Can – and Should – Employers Mandate COVID-19 Vaccines?
As the COVID-19 vaccines become more widely available, many employers are considering whether to mandate that their employees get vaccinated. The decision can be complicated. As they evaluate how best to proceed, employers need to understand their legal rights and obligations, and also to consider the practical consequences associated with any vaccination mandate.
Are employee vaccination mandates lawful?
Can employers lawfully require that employees get vaccinated? The answer is a qualified “yes.” Responding to employer uncertainty, on December 16, 2020 the U.S. Equal Employment Opportunity Commission (EEOC) issued a guidance addressing certain issues relating to the administration of COVID-19 vaccines to employees and the federal discrimination laws enforced by the EEOC. The EEOC guidance clarified that an employer generally can require that employees get vaccinated as a condition to returning to the workplace. An employer also can require that employees provide proof that they have been vaccinated.
owever, if an employee notifies an employer that the employee cannot get vaccinated due to a disability, under the federal Americans with Disabilities Act (ADA) the employer cannot exclude the employee from the workplace unless the employer can show that the “unvaccinated employee would pose a direct threat due to a ‘significant risk of substantial harm to the health or safety of the individual or others that cannot be eliminated or reduced by reasonable accommodation.’”
- This requires the employer to conduct an individualized assessment of: “the duration of the risk; the nature and severity of the potential harm; the likelihood that the potential harm will occur; and the imminence of the potential harm.”
- Under current pandemic conditions, many employers will be able to show that such a direct threat exists. However, even if the employer can show that the unvaccinated employee would pose a direct threat, the employer must still engage in an ADA-required “interactive process” with the employee to determine whether it is possible to provide a “reasonable accommodation” to the employee (to enable the employee to work) without incurring an “undue hardship.”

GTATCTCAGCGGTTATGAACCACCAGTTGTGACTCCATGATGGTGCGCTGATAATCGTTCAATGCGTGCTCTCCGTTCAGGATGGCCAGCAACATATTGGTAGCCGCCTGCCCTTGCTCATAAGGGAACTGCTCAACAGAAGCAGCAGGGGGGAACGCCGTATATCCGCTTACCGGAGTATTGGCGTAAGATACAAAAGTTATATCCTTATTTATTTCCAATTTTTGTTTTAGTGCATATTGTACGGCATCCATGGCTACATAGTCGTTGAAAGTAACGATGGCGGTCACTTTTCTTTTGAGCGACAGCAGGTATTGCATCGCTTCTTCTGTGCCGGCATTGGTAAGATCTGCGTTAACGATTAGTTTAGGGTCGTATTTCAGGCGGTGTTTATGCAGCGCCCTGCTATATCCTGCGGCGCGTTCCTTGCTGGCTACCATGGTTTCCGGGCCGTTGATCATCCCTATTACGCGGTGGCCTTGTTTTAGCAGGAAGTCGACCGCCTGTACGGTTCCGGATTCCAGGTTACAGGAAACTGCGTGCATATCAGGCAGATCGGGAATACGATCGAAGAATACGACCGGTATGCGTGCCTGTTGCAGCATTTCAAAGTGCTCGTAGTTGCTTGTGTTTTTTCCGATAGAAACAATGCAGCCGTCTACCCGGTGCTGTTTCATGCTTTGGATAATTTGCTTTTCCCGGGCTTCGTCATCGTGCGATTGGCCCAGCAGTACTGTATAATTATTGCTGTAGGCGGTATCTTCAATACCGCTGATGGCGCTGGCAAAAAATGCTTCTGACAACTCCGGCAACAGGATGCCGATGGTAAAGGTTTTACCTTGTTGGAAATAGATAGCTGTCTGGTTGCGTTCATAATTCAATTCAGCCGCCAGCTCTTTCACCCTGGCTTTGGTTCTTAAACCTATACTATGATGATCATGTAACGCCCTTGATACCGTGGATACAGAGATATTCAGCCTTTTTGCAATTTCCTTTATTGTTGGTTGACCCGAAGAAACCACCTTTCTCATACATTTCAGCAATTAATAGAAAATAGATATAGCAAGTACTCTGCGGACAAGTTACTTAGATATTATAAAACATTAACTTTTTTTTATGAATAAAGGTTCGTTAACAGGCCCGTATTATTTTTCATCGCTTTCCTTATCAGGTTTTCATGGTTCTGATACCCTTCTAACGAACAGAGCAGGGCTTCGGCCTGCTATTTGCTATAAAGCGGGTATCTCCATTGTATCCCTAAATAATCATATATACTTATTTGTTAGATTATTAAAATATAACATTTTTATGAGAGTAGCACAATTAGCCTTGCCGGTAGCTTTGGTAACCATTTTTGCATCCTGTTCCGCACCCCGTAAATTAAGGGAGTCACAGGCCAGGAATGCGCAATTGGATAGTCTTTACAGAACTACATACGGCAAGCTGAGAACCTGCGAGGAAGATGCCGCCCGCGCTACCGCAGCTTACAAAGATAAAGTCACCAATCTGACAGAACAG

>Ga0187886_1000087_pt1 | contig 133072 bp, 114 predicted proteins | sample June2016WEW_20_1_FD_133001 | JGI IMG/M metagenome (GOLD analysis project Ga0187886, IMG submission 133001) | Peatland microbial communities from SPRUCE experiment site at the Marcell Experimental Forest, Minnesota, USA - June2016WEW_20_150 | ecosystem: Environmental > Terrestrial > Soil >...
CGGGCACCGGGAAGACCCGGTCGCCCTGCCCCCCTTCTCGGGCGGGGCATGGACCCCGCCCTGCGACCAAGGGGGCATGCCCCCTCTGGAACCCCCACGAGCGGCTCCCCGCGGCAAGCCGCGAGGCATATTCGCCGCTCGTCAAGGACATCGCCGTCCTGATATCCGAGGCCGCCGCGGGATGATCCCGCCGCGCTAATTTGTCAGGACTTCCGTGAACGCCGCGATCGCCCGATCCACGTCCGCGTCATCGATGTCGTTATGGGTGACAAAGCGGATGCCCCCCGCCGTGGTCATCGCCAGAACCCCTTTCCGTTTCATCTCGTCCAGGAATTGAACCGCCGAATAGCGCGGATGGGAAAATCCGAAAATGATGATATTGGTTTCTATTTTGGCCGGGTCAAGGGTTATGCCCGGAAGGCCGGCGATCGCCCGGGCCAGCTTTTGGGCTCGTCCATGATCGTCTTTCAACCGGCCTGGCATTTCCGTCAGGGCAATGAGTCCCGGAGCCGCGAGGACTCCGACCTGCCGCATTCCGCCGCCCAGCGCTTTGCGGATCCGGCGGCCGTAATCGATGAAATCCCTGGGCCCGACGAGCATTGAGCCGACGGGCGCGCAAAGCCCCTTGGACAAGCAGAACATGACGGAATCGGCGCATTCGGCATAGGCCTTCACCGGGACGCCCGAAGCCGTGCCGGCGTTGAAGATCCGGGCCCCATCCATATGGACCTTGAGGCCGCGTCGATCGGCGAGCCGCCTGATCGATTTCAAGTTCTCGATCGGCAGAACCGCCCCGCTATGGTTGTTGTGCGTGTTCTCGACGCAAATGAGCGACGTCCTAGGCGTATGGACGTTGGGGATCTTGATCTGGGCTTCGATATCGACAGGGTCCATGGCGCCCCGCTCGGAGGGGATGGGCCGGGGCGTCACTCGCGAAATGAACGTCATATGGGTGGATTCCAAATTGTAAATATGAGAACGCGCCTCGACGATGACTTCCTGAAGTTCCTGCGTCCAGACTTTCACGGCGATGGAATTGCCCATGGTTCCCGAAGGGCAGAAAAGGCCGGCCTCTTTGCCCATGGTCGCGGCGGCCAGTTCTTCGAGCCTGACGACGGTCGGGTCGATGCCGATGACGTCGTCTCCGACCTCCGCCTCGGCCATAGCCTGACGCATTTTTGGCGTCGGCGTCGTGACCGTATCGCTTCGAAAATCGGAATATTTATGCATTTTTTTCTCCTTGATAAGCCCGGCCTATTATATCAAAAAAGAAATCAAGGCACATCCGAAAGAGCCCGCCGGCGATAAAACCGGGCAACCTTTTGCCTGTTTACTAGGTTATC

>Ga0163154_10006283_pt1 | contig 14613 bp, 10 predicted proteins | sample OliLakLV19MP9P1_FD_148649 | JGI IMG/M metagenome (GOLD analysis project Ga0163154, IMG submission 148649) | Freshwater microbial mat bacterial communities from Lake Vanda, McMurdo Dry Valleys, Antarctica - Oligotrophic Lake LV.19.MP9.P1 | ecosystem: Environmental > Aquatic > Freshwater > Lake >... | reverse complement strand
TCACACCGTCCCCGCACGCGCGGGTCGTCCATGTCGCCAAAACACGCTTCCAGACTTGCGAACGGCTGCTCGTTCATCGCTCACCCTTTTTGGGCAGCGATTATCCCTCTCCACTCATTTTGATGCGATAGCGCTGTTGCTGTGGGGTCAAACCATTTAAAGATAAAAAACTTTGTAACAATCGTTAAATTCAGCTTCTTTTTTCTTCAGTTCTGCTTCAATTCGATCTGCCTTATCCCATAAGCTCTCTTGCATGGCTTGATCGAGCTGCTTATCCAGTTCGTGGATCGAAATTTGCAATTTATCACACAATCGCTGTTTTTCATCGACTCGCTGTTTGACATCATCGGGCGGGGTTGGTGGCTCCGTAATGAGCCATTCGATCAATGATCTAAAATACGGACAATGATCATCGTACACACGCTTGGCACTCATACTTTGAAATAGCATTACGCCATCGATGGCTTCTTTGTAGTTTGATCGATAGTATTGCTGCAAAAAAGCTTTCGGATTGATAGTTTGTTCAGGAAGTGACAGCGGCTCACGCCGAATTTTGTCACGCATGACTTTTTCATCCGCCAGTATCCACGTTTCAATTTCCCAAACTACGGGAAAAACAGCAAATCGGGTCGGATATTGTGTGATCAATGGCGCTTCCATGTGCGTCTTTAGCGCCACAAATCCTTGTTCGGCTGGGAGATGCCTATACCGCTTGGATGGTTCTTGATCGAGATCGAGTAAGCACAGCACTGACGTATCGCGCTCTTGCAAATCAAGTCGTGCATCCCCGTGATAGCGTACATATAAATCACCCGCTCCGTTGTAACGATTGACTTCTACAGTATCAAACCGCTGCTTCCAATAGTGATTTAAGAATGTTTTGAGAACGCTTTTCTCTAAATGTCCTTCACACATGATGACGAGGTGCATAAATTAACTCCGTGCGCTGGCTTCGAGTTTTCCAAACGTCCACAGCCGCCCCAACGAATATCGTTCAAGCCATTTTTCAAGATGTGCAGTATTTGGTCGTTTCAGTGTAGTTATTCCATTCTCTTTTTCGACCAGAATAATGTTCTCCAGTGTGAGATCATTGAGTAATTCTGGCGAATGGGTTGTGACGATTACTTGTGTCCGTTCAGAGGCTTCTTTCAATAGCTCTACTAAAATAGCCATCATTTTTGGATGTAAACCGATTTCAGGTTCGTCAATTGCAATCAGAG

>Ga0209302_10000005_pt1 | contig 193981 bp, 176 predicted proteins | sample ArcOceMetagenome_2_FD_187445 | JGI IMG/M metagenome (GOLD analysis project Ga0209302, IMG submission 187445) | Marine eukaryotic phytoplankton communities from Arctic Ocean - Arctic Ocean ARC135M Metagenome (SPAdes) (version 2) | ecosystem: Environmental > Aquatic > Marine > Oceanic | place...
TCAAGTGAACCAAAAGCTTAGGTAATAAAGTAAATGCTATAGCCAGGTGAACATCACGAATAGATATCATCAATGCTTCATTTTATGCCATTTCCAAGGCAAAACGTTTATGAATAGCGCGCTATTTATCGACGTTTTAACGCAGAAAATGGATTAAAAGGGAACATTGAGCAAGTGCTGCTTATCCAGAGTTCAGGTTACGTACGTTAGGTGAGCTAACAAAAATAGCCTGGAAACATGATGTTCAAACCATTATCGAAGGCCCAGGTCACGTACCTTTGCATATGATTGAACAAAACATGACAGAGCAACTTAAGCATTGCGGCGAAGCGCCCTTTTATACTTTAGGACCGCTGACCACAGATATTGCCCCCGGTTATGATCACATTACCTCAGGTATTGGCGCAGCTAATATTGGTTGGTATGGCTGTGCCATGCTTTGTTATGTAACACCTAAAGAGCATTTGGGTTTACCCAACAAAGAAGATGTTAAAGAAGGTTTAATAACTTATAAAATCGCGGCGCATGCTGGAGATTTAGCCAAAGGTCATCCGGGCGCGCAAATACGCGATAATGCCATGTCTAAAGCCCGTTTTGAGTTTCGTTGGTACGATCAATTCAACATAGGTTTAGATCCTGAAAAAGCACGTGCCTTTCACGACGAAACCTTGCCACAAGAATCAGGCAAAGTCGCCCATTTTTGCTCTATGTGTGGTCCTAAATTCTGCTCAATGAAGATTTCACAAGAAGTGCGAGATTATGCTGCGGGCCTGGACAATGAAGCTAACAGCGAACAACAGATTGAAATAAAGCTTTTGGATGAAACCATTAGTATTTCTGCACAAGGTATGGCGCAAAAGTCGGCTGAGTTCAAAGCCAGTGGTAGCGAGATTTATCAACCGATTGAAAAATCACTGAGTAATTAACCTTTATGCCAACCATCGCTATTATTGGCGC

- A reasonable accommodation could potentially include permitting the employee to work in a more isolated area of the workplace, or to work remotely.
Similarly, if an employee notifies an employer that the employee cannot get vaccinated due to a sincerely held religious belief or practice, the employer must provide reasonable accommodations to the employee unless providing an accommodation would pose an undue hardship under Title VII of the Civil Rights Act of 1964.
- In its guidance, the EEOC notes that courts have defined “undue hardship” under Title VII to include anything “having more than a de minimis cost or burden on the employer.” The EEOC cautions that employers should assume a request for religious accommodation is legitimate unless there is an objective basis to question the religious nature or sincerity of a religious belief, practice or observance.
- Again, one form of reasonable accommodation that potentially could be required is to permit the employee to work (or continue to work) remotely. Given the widescale remote working occurring since the pandemic started, it may prove difficult for an employer to establish that permitting an employee to continue working remotely is unreasonable or poses an undue hardship on the employer.
Accordingly, if an employer mandates that employees be vaccinated and an employee refuses, the employer should determine the reason for employee’s refusal and, if the refusal is based upon an asserted disability or religious belief or practice, determine whether the refusal needs to be accommodated under the ADA or Title VII (and/or any corresponding state or local law). In addition, if any employees in the workplace are unionized, the employer should determine its collective bargaining obligations before implementing a vaccine mandate.
Do employee vaccination mandates make sense?